Translations: "fetus" means "unborn child". "dismemberment" means "cutting or tearing off arms and legs". The gist of this section of his paper is that late D&E's are difficult because the baby's skin and bones have gotten tough enough that it's hard to tear them apart.

For Emergency Use Only

Defenders of this procedure routinely argue that pro-lifers are making a big deal about nothing, because this procedure is used only rarely, in special, emergency situations where it is necessary to save the live of the mother.

When does the inventor say it is used?

The author routinely performs this procedure on all patients 20 through 24 weeks LMP with certain exceptions. The author performs the procedure on selected patients 25 through 26 weeks LMP.
(LMP means "since last menstrual period".)

How many is this?

The author has performed over 700 of these procedures with a low rate of complications.
As of 1992, when he wrote this paper, of course. Presumably he's done many more since then.

So is 26 weeks the latest this is done? Perhaps the inventor does not commit any abortions later than that, but he notes in a section entitled "Third Trimester":

The author is aware of one other surgeon who uses a conceptually similar technique. He adds additional changes of Dilapan and/or lamineria in the 48 hour dilation period. Coupled with other refinements and a slower operating time, he performs these procedures up to 32 weeks or more.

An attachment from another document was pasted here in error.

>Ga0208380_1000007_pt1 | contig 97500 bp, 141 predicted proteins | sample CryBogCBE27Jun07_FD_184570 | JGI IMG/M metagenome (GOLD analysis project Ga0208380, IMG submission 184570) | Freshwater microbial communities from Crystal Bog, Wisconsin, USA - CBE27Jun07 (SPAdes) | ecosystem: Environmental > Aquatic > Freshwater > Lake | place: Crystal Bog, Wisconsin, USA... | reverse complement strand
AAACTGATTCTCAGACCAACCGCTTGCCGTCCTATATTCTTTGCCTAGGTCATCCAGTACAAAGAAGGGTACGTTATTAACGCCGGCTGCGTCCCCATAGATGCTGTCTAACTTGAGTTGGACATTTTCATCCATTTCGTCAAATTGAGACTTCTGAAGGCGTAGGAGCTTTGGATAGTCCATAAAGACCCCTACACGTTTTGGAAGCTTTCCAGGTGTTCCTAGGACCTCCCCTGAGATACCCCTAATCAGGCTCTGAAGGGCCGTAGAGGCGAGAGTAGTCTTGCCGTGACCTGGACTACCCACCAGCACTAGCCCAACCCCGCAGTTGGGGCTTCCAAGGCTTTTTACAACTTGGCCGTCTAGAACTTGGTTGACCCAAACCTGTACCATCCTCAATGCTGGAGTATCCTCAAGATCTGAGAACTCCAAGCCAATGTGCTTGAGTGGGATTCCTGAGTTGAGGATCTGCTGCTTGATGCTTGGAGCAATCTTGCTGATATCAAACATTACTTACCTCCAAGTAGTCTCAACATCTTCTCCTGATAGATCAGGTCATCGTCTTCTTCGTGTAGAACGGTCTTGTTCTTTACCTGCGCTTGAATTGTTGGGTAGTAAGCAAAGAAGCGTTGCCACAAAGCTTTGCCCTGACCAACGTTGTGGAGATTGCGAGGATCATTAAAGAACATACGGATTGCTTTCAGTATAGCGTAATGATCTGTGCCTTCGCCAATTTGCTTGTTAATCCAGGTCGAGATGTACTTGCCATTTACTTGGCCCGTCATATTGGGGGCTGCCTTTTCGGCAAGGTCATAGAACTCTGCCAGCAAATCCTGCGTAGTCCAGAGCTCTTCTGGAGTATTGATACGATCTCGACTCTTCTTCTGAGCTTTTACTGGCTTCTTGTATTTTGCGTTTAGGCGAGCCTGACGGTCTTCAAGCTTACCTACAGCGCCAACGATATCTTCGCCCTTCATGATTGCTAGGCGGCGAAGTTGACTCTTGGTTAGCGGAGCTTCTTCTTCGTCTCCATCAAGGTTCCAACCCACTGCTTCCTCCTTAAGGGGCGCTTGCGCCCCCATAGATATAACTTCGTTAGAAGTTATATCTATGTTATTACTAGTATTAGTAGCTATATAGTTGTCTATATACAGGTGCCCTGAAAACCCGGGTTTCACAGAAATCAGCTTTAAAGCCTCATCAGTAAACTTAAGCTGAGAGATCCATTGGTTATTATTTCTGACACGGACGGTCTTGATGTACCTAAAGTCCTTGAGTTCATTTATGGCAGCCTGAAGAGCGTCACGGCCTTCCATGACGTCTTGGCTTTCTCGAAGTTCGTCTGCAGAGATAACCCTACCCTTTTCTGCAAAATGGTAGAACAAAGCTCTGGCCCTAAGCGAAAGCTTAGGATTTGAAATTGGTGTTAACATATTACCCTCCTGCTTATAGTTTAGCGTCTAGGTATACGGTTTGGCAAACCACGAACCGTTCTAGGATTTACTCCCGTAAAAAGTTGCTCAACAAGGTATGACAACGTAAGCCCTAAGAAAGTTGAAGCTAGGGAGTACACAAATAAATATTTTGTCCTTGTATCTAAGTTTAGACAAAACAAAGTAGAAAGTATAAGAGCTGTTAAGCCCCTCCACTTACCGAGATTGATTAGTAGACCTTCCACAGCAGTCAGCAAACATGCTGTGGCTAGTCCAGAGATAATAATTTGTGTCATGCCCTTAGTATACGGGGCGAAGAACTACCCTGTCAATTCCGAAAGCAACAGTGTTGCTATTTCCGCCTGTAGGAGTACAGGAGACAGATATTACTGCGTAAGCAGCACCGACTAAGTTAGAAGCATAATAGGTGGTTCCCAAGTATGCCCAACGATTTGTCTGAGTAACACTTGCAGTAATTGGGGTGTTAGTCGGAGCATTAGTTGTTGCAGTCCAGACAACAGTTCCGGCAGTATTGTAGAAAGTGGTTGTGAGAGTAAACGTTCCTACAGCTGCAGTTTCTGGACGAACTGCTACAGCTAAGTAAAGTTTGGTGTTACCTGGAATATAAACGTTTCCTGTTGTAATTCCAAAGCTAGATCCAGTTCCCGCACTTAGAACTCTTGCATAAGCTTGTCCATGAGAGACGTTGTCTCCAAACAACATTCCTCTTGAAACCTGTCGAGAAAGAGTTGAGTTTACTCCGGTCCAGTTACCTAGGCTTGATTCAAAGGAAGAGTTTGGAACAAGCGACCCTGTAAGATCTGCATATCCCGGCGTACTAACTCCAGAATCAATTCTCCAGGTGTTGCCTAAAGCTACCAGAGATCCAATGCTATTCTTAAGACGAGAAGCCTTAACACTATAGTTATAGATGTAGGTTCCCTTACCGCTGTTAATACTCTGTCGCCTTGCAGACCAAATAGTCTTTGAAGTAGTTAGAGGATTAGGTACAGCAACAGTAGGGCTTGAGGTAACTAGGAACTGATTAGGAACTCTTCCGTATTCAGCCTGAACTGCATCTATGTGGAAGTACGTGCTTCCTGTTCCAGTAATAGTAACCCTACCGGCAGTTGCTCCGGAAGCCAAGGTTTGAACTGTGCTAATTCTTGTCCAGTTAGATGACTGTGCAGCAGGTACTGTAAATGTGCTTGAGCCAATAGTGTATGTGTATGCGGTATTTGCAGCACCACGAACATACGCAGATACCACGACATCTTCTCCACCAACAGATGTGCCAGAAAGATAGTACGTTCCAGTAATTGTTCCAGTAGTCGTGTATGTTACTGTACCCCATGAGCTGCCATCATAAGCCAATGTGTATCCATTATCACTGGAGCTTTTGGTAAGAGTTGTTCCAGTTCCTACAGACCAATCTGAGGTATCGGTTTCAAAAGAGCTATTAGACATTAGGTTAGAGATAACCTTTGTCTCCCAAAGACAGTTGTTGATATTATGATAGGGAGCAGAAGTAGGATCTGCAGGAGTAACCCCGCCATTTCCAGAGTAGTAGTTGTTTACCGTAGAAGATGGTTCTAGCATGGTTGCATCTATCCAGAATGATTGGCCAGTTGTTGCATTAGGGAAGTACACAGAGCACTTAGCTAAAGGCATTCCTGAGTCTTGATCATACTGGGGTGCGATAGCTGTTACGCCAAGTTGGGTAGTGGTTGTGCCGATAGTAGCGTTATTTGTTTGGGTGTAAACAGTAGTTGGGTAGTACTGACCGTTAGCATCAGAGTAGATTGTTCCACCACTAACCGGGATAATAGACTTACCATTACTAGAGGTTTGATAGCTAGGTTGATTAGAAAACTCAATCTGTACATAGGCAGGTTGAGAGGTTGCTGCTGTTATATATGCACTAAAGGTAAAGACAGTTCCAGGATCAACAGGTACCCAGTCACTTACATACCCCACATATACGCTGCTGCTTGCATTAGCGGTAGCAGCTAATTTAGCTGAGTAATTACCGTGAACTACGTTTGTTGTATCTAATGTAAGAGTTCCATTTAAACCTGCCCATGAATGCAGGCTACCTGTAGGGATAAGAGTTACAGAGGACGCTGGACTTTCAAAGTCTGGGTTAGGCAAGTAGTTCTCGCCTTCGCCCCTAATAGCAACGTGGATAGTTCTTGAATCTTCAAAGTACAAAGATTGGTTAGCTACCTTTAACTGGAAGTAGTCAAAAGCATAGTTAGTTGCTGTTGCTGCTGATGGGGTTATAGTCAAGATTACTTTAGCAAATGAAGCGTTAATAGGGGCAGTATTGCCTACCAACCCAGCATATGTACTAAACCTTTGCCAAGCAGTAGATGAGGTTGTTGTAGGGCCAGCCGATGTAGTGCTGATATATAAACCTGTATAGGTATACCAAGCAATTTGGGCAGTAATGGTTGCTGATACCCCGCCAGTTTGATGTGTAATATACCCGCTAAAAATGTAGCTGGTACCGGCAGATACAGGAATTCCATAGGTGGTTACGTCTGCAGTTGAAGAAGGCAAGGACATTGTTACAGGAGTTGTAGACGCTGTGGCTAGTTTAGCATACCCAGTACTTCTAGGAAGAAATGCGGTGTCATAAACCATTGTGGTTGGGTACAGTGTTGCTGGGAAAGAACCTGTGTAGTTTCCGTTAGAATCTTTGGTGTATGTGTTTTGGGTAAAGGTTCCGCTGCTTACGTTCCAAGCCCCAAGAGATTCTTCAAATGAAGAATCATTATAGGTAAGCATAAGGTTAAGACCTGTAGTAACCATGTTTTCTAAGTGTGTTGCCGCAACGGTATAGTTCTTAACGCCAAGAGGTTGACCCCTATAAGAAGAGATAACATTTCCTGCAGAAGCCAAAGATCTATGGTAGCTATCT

The Procedure Itself

But how do you do it? The apparent purpose of the paper was to tell other abortionists how they could use this procedure too. He gives a quick checklist of the steps:
In a nutshell, D&X can be described as follows:
Well, that doesn't sound too bad.

He gives details of each of these steps. For the fifth and six steps, he explains that an assistant will use ultrasound to determine which way the baby is facing and to find his feet ("lower extremities"). Then:

The surgeon introduces a large grasping forcep, such as Bierer or Hern, through the vaginal and cervical canals into the corpus of the uterus. Based upon his knowledge of fetal orientation, he moves the tip of the instrument carefully towards the fetal lower extremities. When the instrument appears on the sonogram screen, the surgeon is able to open and close its jaws to firmly and reliably grasp a lower extremity. The surgeon then ... pulls the extremity into the vagina.


With a lower extremity in the vagina, the surgeon uses his fingers to deliver the opposite lower extremity, then the torso, the shoulders and the upper extremities.